In an earlier tip I wrote about the RUNAS command, which allows a user to run a program in the context of another user.
RUNAS has several limitations, not the least of which is there being no really elegant way to pass a username and password to the program without actually typing it in. This makes it almost worthless for applications that need to run in a protected context without the user knowing the password. I mentioned some possible workarounds, but since then I've discovered that a few people have come up with different solutions to the problem.
One answer is a third-party utility named Sanur (RUNAS spelled backwards!). Sanur is a console program that pipes a password either from the command line or from a file. One technique described in the Sanur FAQ shows how a password can be obfuscated by storing the password in an alternate data stream (on an NTFS volume). This is not exactly an orthodox way to hide data, but it's not dangerous and it has the benefit of not being obvious! The program and its documentation can be found at Commandline.co.uk.
Another variant is JoeWare.Net's free CPAU (Create Process As User) utility. CPAU has provisions for reasonably secure scripting that should prevent casual tampering—a script file can be fed into the program and can also be scrambled to prevent a user from opening it and reverse-engineering the password. Those who want a fairly secure way to do RUNAS can consider this as a starting point. The program can be found at JoeWare.Net.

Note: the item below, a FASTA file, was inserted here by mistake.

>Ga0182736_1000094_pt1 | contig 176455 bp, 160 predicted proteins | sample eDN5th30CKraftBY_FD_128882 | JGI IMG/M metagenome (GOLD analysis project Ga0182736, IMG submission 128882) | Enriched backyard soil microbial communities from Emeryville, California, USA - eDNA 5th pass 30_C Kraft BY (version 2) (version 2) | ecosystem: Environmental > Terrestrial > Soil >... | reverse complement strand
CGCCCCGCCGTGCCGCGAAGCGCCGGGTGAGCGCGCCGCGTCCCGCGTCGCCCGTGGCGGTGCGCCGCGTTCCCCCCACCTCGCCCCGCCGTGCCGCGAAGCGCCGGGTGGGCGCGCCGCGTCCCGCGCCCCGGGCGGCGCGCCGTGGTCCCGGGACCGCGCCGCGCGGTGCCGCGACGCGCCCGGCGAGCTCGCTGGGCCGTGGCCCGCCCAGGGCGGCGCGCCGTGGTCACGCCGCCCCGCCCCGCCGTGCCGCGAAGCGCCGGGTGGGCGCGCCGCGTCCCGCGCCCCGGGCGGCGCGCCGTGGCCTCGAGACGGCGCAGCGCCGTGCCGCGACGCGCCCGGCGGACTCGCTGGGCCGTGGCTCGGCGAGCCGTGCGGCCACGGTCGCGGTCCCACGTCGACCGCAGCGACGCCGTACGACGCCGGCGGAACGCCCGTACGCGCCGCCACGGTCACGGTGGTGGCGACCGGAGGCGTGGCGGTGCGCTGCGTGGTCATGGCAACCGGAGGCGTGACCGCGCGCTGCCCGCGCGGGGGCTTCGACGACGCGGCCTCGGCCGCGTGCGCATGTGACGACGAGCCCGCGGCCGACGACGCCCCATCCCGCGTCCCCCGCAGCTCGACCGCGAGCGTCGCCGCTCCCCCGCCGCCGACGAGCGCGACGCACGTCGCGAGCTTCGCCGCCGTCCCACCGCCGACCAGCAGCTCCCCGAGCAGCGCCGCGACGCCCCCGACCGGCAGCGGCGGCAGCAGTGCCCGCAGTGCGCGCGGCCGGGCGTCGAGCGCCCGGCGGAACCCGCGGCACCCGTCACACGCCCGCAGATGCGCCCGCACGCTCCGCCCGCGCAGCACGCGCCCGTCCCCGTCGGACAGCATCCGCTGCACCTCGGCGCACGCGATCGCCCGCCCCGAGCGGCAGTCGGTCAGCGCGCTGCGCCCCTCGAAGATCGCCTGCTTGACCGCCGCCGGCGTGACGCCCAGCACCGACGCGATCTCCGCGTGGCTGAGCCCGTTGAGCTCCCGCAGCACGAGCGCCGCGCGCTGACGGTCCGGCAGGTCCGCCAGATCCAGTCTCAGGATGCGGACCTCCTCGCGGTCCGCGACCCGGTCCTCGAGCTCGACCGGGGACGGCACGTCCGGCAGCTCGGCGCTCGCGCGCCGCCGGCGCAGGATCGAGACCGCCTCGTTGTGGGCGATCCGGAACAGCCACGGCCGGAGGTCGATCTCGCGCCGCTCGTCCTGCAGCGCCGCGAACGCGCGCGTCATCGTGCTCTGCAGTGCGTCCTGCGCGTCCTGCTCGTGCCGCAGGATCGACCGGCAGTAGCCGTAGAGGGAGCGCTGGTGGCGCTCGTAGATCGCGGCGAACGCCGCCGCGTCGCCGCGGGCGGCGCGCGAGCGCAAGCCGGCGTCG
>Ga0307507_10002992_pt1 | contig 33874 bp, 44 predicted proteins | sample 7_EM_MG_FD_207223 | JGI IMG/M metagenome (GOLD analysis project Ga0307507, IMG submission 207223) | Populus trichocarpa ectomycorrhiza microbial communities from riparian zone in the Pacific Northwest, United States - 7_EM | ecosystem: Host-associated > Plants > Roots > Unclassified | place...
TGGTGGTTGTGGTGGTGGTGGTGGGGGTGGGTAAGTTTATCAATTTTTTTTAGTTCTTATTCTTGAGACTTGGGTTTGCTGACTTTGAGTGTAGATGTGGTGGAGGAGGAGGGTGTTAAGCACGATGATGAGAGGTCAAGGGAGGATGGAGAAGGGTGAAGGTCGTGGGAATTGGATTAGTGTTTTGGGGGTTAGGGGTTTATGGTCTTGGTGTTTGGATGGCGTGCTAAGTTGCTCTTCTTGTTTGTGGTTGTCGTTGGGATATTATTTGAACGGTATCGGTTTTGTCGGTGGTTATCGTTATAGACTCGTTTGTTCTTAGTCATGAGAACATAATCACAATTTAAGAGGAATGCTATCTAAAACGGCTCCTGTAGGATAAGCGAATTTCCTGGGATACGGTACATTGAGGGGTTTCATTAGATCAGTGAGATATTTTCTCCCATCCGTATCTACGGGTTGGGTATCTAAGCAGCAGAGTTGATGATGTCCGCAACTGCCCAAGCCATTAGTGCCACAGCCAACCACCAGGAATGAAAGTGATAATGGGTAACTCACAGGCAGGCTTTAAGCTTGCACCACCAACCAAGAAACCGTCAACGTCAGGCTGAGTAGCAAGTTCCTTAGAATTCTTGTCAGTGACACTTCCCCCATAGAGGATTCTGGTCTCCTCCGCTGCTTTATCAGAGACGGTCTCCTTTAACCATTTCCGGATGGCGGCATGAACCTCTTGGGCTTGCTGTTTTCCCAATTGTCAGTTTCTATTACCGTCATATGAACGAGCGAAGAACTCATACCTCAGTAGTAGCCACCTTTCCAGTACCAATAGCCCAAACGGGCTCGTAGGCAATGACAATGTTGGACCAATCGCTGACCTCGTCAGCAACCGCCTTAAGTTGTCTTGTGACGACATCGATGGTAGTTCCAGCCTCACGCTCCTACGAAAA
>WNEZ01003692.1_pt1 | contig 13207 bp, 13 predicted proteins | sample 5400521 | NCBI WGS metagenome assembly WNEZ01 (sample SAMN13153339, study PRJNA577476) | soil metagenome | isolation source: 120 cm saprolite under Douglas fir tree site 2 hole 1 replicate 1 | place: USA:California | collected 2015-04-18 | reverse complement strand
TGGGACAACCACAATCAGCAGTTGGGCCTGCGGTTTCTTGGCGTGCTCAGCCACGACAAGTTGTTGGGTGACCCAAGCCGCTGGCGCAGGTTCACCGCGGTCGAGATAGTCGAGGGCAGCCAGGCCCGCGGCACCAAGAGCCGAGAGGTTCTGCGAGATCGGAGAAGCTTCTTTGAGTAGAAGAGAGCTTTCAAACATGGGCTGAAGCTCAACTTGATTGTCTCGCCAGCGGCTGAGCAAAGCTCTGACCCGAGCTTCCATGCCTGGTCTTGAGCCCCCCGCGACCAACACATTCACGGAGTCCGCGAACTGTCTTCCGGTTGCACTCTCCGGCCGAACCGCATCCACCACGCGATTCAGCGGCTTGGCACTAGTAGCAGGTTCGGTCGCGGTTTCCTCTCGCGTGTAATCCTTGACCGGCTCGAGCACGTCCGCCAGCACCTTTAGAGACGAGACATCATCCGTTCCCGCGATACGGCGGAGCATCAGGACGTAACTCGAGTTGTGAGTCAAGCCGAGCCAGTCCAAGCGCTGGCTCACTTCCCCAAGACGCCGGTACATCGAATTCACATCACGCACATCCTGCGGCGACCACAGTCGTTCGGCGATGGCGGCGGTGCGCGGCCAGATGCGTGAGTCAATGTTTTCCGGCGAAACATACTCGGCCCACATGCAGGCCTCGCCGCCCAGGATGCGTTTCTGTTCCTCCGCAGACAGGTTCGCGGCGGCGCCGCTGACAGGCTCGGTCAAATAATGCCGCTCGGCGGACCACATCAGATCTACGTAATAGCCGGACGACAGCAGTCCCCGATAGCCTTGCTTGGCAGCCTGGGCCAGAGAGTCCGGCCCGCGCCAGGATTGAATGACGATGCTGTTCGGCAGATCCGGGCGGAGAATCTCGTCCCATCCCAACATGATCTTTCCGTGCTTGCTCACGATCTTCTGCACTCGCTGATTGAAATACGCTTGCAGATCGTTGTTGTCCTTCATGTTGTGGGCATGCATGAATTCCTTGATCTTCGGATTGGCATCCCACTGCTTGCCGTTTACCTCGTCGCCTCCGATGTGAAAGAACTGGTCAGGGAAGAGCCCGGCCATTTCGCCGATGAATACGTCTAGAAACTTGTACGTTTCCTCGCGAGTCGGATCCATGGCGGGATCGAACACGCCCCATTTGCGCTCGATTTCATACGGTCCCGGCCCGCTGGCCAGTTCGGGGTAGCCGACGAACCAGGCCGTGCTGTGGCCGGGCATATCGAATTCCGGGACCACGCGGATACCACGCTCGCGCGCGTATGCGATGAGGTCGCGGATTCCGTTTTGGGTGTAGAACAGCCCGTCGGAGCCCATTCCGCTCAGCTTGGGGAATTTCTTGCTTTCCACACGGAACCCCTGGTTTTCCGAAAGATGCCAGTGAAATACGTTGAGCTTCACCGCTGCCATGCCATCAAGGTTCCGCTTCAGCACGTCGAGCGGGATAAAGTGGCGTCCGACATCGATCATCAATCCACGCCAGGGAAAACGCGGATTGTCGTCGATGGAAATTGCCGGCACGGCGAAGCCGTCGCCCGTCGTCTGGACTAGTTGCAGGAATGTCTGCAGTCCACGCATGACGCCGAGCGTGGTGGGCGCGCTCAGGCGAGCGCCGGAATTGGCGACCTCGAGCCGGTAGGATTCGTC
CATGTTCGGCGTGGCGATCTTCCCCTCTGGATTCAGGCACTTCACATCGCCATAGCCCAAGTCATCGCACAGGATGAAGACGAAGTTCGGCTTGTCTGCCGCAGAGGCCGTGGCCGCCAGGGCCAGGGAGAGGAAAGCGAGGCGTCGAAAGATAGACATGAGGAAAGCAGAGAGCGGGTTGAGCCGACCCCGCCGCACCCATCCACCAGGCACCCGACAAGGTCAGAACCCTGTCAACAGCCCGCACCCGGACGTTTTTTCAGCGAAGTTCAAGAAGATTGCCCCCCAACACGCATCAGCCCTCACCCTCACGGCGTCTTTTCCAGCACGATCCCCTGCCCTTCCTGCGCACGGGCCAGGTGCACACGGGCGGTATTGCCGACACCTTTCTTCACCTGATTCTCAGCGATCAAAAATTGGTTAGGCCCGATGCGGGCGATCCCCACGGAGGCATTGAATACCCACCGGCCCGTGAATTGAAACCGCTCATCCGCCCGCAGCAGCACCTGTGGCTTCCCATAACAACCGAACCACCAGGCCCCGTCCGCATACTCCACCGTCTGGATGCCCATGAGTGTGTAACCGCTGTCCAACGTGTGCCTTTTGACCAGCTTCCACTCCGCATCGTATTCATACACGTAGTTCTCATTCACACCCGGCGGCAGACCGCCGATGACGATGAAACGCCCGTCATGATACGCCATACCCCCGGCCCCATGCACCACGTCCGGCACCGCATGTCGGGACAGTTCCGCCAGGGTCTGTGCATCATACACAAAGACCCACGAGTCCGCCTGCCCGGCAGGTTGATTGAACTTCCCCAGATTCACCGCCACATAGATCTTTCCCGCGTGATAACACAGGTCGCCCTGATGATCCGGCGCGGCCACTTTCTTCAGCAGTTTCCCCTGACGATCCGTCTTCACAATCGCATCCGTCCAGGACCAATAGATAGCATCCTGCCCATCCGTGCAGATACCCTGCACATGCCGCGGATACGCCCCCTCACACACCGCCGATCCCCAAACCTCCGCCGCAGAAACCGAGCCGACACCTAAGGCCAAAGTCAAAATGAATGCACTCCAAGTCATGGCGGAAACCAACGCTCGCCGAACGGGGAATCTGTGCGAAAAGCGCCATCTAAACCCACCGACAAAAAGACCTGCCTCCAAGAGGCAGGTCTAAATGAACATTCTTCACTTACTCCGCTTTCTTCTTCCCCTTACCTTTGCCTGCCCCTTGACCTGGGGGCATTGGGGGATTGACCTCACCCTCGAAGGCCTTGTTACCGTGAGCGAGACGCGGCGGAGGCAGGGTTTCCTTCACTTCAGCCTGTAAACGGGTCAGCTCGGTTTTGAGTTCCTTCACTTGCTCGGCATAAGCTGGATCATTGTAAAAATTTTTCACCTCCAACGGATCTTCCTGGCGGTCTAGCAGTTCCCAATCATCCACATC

Programmer Jeszs de la Vega has created an interesting adjunct to RUNAS, called runserv. runserv creates a system service on a Windows 2000 / 2003 computer which can then be remotely addressed through a command-line program named RUNASv. RUNASv's command line parameters consist of a program to run, a computer name or IP address, a username in the format \\domain\user, and a password. runserv can be handy for running tasks remotely without needing to create a separate login with administrative permissions, since it works directly with existing user credentials.
The original source code for the project is available, so a knowledgeable user could add their own extensions to it. See CodeGuru to download the program and see more notes on it.
Serdar Yegulalp is the editor of the Windows 2000 Power Users Newsletter. Check out his Windows 2000 blog for his latest advice and musings on the world of Windows network administrators – please share your thoughts as well!
This was first published in April 2004